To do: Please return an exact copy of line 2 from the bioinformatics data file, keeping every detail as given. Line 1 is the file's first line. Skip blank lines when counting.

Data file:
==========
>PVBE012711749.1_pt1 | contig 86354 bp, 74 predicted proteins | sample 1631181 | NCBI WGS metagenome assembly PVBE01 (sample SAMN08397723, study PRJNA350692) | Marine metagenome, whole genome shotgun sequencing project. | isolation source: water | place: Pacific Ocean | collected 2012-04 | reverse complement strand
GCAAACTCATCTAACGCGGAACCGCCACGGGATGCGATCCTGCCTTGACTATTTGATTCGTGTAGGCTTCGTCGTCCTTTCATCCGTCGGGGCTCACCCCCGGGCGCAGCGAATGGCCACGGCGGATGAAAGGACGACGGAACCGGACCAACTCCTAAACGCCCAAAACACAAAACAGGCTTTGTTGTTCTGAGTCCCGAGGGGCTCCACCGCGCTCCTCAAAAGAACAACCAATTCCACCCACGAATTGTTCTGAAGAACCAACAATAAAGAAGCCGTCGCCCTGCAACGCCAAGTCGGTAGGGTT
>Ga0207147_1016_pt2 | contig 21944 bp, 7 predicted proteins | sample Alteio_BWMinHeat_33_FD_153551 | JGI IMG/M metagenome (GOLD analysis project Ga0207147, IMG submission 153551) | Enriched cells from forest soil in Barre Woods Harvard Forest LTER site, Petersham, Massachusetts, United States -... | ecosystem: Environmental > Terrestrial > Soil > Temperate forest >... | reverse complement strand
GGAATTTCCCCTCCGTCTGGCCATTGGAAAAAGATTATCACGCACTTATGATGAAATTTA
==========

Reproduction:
GCAAACTCATCTAACGCGGAACCGCCACGGGATGCGATCCTGCCTTGACTATTTGATTCGTGTAGGCTTCGTCGTCCTTTCATCCGTCGGGGCTCACCCCCGGGCGCAGCGAATGGCCACGGCGGATGAAAGGACGACGGAACCGGACCAACTCCTAAACGCCCAAAACACAAAACAGGCTTTGTTGTTCTGAGTCCCGAGGGGCTCCACCGCGCTCCTCAAAAGAACAACCAATTCCACCCACGAATTGTTCTGAAGAACCAACAATAAAGAAGCCGTCGCCCTGCAACGCCAAGTCGGTAGGGTT